In mathematics algebraic L-theory is the K-theory of quadratic forms; the term was coined by C. T. C. Wall, with L being used as the letter after K. Algebraic L-theory, also known as 'hermitian K-theory', is important in surgery theory.
In mathematics, the classification of finite simple groups states that every finite simple group is cyclic, or alternating, or in one of 16 families of groups of Lie type, or one of 26 sporadic groups.
The mathematical constant ''e'' can be represented in a variety of ways as a real number.
In commutative algebra, localization is a systematic method of adding multiplicative inverses to a ring.
Mathematics (from Greek μάθημα máthēma, "knowledge, study, learning") is the study of such topics as quantity, structure, space, and change.
In modular arithmetic, the integers coprime (relatively prime) to n from the set \ of n non-negative integers form a group under multiplication modulo n, called the multiplicative group of integers modulo n. Equivalently, the elements of this group can be thought of as the congruence classes, also known as residues modulo n, that are coprime to n. Hence another name is the group of primitive residue classes modulo n. In the theory of rings, a branch of abstract algebra, it is described as the group of units of the ring of integers modulo n. Here units refers to elements with a multiplicative inverse, which in this ring are exactly those coprime to n. This group, usually denoted (\mathbb/n\mathbb)^\times, is fundamental in number theory.
In mathematics, the multiplicity of a member of a multiset is the number of times it appears in the multiset.
Nicomachus of Gerasa (Νικόμαχος; c. 60 – c. 120 AD) was an important ancient mathematician best known for his works Introduction to Arithmetic and Manual of Harmonics in Greek.
In mathematics, and specifically in group theory, a non-abelian group, sometimes called a non-commutative group, is a group (G, ∗) in which there exists at least one pair of elements a and b of G, such that a ∗ b ≠ b ∗ a.
Number theory, or in older usage arithmetic, is a branch of pure mathematics devoted primarily to the study of the integers.
In group theory, a branch of mathematics, the term order is used in two unrelated senses.
Organic chemistry is a chemistry subdiscipline involving the scientific study of the structure, properties, and reactions of organic compounds and organic materials, i.e., matter in its various forms that contain carbon atoms.
In mathematics, orientability is a property of surfaces in Euclidean space that measures whether it is possible to make a consistent choice of surface normal vector at every point.
In mathematics, the -adic number system for any prime number extends the ordinary arithmetic of the rational numbers in a different way from the extension of the rational number system to the real and complex number systems.
In number theory, for a given prime number, the -adic order or -adic valuation of a non-zero integer is the highest exponent such that divides.
In mathematics, a differentiable manifold M of dimension n is called parallelizable if there exist smooth vector fields on the manifold, such that at any point p of M the tangent vectors provide a basis of the tangent space at p. Equivalently, the tangent bundle is a trivial bundle, so that the associated principal bundle of linear frames has a section on M. A particular choice of such a basis of vector fields on M is called a parallelization (or an absolute parallelism) of M.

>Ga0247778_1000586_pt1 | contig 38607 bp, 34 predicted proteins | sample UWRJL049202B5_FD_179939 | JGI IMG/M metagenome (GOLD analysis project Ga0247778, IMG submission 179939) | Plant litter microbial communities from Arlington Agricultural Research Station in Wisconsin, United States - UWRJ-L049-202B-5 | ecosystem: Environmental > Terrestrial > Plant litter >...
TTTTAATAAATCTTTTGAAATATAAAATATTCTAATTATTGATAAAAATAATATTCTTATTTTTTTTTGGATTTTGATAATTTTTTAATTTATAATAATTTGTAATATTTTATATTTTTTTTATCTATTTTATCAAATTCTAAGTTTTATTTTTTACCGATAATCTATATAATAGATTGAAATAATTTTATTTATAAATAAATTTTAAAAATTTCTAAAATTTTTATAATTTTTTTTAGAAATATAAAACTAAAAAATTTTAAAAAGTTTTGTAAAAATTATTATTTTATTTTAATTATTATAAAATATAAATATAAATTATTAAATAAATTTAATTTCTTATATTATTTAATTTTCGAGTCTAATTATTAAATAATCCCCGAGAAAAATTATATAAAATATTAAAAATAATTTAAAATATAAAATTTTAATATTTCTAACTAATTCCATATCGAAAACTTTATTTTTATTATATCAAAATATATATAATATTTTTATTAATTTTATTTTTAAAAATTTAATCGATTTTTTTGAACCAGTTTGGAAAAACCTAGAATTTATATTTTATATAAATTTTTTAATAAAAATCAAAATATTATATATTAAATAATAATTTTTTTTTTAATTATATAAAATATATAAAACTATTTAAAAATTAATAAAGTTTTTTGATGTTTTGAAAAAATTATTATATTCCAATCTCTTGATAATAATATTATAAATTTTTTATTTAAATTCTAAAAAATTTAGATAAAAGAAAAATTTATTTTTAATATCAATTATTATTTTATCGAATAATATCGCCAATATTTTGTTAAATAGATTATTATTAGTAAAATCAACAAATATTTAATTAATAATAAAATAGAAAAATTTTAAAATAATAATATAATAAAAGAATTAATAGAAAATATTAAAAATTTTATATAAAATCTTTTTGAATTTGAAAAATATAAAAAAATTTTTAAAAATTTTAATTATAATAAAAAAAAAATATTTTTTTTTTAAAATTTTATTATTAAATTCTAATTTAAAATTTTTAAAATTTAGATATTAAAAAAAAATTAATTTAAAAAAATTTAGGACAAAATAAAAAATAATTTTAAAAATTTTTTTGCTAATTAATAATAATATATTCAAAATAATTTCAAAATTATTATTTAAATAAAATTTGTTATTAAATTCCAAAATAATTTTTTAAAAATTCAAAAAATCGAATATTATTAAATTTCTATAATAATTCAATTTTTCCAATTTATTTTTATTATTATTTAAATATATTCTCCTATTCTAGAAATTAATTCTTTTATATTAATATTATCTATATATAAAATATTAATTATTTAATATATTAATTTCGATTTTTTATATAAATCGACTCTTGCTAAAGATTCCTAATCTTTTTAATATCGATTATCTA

In mathematics, parity is the property of an integer's inclusion in one of two categories: even or odd.
Zero is an even number.
In chemistry, pi bonds (π bonds) are covalent chemical bonds where two lobes of an orbital on one atom overlap two lobes of an orbital on another atom.
PlanetMath is a free, collaborative, online mathematics encyclopedia.
A powerful number is a positive integer m such that for every prime number p dividing m, p2 also divides m. Equivalently, a powerful number is the product of a square and a cube, that is, a number m of the form m.
A prime number (or a prime) is a natural number greater than 1 that cannot be formed by multiplying two smaller natural numbers.
A pronic number is a number which is the product of two consecutive integers, that is, a number of the form.
In mathematics, a proof by infinite descent is a particular kind of proof by contradiction that relies on the least integer principle.
In mathematics, a quadratic form is a homogeneous polynomial of degree two in a number of variables.
In mathematics, a rational number is any number that can be expressed as the quotient or fraction of two integers, a numerator and a non-zero denominator.
In logic, reductio ad absurdum ("reduction to absurdity"; also argumentum ad absurdum, "argument to absurdity") is a form of argument which attempts either to disprove a statement by showing it inevitably leads to a ridiculous, absurd, or impractical conclusion, or to prove one by showing that if it were not true, the result would be absurd or impossible.
In the mathematical field of topology, the signature is an integer invariant which is defined for an oriented manifold M of dimension d.
In graph theory, a branch of mathematics, a skew-symmetric graph is a directed graph that is isomorphic to its own transpose graph, the graph formed by reversing all of its edges, under an isomorphism that is an involution without any fixed points.
In differential geometry, a spin structure on an orientable Riemannian manifold allows one to define associated spinor bundles, giving rise to the notion of a spinor in differential geometry.
The square root of 2, or the (1/2)th power of 2, written in mathematics as or, is the positive algebraic number that, when multiplied by itself, gives the number 2.
In mathematics, specifically in geometric topology, surgery theory is a collection of techniques used to produce one finite-dimensional manifold from another in a 'controlled' way, introduced by.
Terezinha Nunes (born 3 October 1947) is a British-Brazilian clinical psychologist and academic, specialising in children's literacy and numeracy, and deaf children's learning.
In mathematics, topological -theory is a branch of algebraic topology.
In mathematics, the trigonometric functions (also called circular functions, angle functions or goniometric functions) are functions of an angle.
0 (mod 4), 2 (mod 4), 2 (modulo 4), 2 modulo 4, 2-adic order, 2-order, Divisible by 4, Divisible by four, Doubly Even Number, Doubly even, Doubly even number, Even times even, Even times odd, Multiple of 4, Singly even, Singly even number.